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What corn test weight really means

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Corn test weight is often misunderstood. A common misconception is that higher test weight corn yields more. And lower-yielding fields have a lower test weight. To understand corn test weight, think of corn yield in terms of pounds harvested per acre rather than bushels per acre. The concept is confusing because we refer to a bushel in terms of the volumetric measurement, but weight is what determines payment. Here are a few facts to help you think in terms of pounds:

  • The standard weight of a bushel of No. 1 yellow corn is 56 pounds.

  • Test weight will vary based on several factors, primarily moisture content. Think of test weight as another quality check, like foreign matter, damage, etc.

  • If test weight drops to 54 pounds or below, a price discount may be applied at market, which is why staying above the threshold is important.

  • Test weight can exceed the 56-pound threshold, but no premiums are given for high test weight corn.  

The importance of test weight
As an example, let’s say we harvest two different hybrids from the same test plot. Hybrid A yields 12,000 pounds per acre with test weight of 56 pounds. Hybrid B yields 10,000 pounds per acre with test weight of 60 pounds. Hybrid A is the clear winner because it produced more pounds of grain per acre while maintaining the 56-pound test weight threshold. Hybrid B yields 2,000 pounds less per acre but isn’t rewarded for exceeding the 56-pound threshold. Dipping below the threshold, however, say 54 pounds or below, would likely trigger a price dock at the elevator.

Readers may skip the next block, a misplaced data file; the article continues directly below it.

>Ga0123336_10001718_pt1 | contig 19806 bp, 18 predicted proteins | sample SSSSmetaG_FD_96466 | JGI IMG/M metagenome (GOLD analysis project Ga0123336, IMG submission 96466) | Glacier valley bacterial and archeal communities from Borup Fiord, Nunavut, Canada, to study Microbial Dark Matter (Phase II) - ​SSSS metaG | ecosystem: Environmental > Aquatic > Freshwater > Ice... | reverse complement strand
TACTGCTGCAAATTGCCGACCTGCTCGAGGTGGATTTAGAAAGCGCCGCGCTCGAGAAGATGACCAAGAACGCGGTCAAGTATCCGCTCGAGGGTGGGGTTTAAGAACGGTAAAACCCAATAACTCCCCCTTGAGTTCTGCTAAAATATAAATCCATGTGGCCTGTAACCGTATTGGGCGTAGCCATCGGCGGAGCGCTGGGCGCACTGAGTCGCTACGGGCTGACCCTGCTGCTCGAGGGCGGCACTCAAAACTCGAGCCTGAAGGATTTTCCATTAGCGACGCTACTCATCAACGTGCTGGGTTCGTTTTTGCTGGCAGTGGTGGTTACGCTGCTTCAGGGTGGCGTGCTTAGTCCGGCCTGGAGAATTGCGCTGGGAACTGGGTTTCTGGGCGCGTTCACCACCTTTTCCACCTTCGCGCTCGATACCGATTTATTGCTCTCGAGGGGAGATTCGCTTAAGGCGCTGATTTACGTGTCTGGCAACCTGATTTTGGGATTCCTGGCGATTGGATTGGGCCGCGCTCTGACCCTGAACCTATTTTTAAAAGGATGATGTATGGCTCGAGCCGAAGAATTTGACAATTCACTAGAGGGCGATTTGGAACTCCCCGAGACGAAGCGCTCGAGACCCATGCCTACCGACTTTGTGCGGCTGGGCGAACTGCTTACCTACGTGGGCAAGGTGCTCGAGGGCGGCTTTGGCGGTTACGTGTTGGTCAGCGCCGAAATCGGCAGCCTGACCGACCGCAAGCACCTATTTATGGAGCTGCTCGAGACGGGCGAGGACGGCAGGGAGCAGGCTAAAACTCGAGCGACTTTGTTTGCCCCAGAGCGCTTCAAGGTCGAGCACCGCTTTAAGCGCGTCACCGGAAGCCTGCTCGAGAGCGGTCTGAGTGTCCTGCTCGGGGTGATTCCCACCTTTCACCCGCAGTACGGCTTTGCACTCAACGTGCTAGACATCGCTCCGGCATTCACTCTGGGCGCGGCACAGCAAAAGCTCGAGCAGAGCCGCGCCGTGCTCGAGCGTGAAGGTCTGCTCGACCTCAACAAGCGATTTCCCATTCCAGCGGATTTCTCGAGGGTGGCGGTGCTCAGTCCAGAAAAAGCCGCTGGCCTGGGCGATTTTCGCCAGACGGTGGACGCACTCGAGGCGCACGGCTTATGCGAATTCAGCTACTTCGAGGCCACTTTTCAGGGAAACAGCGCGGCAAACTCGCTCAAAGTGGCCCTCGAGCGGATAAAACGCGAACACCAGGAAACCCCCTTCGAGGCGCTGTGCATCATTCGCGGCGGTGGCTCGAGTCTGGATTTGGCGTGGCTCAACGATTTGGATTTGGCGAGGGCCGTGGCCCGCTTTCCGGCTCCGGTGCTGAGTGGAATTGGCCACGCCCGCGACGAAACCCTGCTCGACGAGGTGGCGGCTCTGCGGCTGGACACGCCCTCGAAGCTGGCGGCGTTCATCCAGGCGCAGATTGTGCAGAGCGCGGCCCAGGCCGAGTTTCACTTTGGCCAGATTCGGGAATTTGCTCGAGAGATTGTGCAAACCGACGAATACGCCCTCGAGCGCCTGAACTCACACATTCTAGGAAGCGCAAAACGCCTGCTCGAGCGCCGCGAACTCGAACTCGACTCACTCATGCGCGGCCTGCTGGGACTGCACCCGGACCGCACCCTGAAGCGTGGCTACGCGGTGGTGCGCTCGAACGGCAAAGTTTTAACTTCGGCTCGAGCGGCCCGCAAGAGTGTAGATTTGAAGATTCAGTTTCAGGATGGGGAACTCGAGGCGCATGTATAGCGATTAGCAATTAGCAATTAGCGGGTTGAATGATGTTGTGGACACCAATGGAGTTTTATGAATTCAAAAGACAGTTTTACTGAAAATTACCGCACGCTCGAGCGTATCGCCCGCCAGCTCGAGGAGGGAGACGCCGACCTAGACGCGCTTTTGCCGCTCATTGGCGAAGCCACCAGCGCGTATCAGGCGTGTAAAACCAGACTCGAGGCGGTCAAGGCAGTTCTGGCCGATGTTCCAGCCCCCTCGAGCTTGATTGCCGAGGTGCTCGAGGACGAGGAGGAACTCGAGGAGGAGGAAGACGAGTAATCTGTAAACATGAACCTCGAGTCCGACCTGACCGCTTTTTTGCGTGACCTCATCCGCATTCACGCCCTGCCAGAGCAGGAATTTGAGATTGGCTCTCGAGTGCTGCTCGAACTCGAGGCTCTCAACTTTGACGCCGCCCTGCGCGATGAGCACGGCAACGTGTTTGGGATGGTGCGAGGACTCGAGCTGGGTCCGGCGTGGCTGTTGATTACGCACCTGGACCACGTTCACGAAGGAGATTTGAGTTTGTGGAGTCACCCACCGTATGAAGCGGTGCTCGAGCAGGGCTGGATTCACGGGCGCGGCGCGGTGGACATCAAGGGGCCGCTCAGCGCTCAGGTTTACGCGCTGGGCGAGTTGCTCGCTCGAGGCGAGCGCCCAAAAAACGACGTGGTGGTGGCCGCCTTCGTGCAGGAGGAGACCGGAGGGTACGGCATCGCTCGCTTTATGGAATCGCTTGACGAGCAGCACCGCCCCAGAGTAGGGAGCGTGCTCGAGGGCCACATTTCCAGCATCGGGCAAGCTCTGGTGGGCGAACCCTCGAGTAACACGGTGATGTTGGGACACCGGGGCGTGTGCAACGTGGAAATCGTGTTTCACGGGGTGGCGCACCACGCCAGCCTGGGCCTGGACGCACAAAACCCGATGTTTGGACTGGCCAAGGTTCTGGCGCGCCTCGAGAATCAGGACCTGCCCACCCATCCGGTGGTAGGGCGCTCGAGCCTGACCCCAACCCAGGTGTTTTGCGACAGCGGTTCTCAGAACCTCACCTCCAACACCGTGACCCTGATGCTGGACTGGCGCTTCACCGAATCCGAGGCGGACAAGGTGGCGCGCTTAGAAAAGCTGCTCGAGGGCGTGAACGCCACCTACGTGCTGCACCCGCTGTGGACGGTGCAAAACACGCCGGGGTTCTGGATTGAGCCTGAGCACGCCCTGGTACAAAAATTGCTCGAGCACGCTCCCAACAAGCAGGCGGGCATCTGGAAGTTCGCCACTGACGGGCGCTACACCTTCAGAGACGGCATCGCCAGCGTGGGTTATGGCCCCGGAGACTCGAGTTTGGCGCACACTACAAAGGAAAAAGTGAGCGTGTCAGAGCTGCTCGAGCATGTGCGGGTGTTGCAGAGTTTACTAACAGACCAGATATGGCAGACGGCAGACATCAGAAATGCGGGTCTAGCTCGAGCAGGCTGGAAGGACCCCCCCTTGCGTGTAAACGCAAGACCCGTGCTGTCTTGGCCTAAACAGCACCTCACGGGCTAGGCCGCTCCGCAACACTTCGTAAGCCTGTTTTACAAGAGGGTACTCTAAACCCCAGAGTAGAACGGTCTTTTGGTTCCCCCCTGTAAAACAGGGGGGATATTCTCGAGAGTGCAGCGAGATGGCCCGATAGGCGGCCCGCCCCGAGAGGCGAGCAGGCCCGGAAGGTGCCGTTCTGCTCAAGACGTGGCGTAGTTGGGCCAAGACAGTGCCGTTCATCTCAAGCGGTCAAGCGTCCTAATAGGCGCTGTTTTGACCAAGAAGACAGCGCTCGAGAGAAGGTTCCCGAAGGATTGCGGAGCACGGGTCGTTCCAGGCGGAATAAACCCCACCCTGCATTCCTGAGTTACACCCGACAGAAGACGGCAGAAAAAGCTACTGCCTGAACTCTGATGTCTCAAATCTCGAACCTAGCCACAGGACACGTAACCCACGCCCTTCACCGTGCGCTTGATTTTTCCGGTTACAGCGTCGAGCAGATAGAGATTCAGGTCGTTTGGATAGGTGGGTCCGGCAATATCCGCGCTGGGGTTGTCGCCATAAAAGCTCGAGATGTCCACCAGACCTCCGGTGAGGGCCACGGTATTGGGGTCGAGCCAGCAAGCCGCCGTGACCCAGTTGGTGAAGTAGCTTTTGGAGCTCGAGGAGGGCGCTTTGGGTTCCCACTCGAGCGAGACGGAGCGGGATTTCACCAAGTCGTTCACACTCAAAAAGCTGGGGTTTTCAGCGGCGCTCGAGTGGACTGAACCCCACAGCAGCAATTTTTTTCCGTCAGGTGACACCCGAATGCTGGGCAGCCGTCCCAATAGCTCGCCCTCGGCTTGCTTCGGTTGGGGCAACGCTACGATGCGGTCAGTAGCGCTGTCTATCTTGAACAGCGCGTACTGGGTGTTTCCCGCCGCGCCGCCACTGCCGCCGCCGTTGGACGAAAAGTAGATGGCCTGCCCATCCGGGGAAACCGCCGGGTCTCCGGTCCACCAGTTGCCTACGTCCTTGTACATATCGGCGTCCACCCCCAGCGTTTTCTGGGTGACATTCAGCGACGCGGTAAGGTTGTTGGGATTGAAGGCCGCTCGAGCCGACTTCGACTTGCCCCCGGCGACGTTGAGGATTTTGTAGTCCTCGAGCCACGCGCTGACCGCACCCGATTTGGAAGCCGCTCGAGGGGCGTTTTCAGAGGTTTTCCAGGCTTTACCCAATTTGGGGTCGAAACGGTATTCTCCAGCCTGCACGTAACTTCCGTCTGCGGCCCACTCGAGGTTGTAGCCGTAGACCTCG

Factors that can impact test weight
Lower test weights at harvest could stem from several factors the crop experienced during the growing season, including:

  • Stress during grain fill resulting from drought

  • Varying degrees of ear and kernel rot

  • Additionally, late planting due to wet spring conditions means farmers could be dealing with high moisture grain. High moisture grain tends to be swollen and sticky, which impedes grain flow and pack into a volumetric bushel resulting in lower test weight. As grain dries and shrinks, test weight improves.

Here are a few more common causes of lower test weight.

Test weight management
Managing test weight can be tricky as it is a factor highly dependent on environmental conditions throughout the lengthy grain fill period. There are a few management factors that can help.

  • Select hybrids with consistent and adequate test weight from year to year, coupled with a good disease package and below-ground insect protection for at-risk acres.

  • Maintain an optimum fertilizer application plan, especially nitrogen, to ensure nutrients are available at the end of the season.

  • Reduce planting populations if you feel your soils are unable to support higher densities.

For more information about test weight, visit with your retail agronomist.

What corn test weight really means

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